When, at age forty, I privately and domestically adopted a five-day-old mixed race baby boy, I was clear that as a single professional woman, I could not effectively parent a child with disabilities. I loved parenting my bright, attractive, extroverted and talented son within a supportive network of friends, most with children. I lived in Berkeley, near the Oakland border in an area with a large black and mixed race population, but transracial parenting still held challenges, especially since all my close friends were white. What I did not anticipate was that a genetic predisposition to addiction would appear when my son was a teenager, confirmed at age twenty-five when I helped him find his birth parents. I had a hard time recognizing what was happening, having had no contact with the birth families and no experience with addiction in my biological family. I did too little intervention when he was young enough that it might have made a difference.
More recent practices of open adoption, where varying levels of contact are maintained between birth and adoptive families, might have helped, although the three-thousand-mile-distance between our homes would have been a barrier to information and to creating an extended family. Without extensive contact and interaction between birth and adoptive families, adoption itself can be considered a disability. Adoptive parents are trying to raise a child often quite different from those with which they are familiar in their biological families, and adoptees are cut off from their biological and cultural roots.
My son and I both had some wonderful years before he reached age sixteen, but adoption has not provided the family bonds I craved. My son and I are in contact, but we do not see each other much or function as a family. His drinking and drug use preclude even holiday celebrations together. He currently has no contact with my extended family or with the extended families of his birth parents. All these families welcome him, but addiction prevents him from maintaining a relationship with them.
My disappointment and pain, however, seem little different from that of biological parents whom I’ve met in Al-Anon, an organization which provides support for family and friends of alcoholics and addicts. The fact that biological parents who come to these meetings almost always have addicted or alcoholic family members doesn’t’ make their relationship to their son’s or daughter’s addiction any easier.
I am not against adoption. Most adoptive parents have positive experiences. A recent large quantitative study of a representative sample of adoptive parents in the U.S. with children under eighteen found that 87% of adoptive parents would definitely make the same decision again. The study discovered, however, that a majority felt troubled about adoptive parenting, which was harder than they expected.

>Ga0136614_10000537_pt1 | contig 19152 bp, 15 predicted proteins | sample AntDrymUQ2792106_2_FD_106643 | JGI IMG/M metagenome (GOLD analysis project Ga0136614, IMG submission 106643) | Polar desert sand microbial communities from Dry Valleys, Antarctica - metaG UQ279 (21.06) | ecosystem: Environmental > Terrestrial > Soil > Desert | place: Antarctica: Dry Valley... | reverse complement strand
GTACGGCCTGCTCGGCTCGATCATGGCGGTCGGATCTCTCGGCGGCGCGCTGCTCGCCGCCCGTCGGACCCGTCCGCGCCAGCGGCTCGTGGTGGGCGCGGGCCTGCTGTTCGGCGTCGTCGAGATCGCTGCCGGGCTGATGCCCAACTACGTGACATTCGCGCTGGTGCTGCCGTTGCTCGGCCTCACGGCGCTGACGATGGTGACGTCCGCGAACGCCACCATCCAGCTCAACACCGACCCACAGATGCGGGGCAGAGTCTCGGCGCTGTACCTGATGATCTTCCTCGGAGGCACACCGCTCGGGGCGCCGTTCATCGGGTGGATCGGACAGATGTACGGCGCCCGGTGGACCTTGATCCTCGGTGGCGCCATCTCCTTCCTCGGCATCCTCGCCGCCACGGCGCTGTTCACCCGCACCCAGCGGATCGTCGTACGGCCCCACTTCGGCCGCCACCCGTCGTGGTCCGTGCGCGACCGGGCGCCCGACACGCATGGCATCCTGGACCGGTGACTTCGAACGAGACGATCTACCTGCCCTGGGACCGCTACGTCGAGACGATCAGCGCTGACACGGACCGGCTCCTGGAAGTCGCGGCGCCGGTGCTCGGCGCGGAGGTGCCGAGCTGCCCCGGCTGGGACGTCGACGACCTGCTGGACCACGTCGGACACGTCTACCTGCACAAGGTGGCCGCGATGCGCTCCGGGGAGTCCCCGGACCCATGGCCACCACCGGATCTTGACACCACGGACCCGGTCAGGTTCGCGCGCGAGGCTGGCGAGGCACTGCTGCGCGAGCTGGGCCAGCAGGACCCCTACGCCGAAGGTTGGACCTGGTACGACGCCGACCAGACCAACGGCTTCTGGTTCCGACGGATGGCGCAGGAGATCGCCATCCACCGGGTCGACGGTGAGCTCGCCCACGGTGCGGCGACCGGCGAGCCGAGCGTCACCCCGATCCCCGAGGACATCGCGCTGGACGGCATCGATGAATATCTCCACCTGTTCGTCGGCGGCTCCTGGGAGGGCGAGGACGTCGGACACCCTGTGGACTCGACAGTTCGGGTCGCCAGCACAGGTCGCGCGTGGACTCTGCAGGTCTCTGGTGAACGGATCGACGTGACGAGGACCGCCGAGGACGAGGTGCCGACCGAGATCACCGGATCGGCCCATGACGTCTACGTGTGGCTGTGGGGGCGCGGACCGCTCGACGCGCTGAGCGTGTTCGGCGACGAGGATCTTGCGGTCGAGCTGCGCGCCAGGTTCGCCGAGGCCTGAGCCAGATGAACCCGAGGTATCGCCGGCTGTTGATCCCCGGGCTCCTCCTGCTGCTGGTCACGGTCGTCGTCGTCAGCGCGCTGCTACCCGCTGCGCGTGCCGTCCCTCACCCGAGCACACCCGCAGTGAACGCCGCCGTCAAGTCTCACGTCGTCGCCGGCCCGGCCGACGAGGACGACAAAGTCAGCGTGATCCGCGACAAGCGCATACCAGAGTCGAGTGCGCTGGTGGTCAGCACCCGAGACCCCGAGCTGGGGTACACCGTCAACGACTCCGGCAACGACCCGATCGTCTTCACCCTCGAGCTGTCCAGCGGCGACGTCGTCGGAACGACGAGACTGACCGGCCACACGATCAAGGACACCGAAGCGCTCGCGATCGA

Based on Maynard’s story and my experience, I recommend that a single person contemplating adoption look carefully at their motivation and at the resources for support that they could bring to single parenting. Recognize that raising an adopted child is not the same as parenting a biological one. Try to separate your real feelings about parenting from negative external stereotyping of a single, childless person. Consider alternative ways to have children in your life. In research for my book, The New Single Woman, I found that one of the six criteria for living a satisfying, long-term single life was a connection to the next generation. Such a connection does not depend on raising a child. I include many examples of single women without children who created rewarding relationships with children and young adults.
One needs a community and friendship network to adopt successfully as a single parent, but such support also forms the basis for a happy single life without parenting. As a society, we need to reevaluate family as only one among alternative ways to live a good life.
[Bella’s note:Thanks, Kay, for this. I’d just add that I think anyone considering parenting – whether single or married, whether looking to adopt or to parent biological children – could benefit from looking carefully at their motivation and resources.]
About the Author: Sociologist E. Kay Trimberger is writing a memoir tentatively titled Creole Son: An Adoptive Mother’s Story of Nurture and Nature. She can be reached at firstname.lastname@example.org.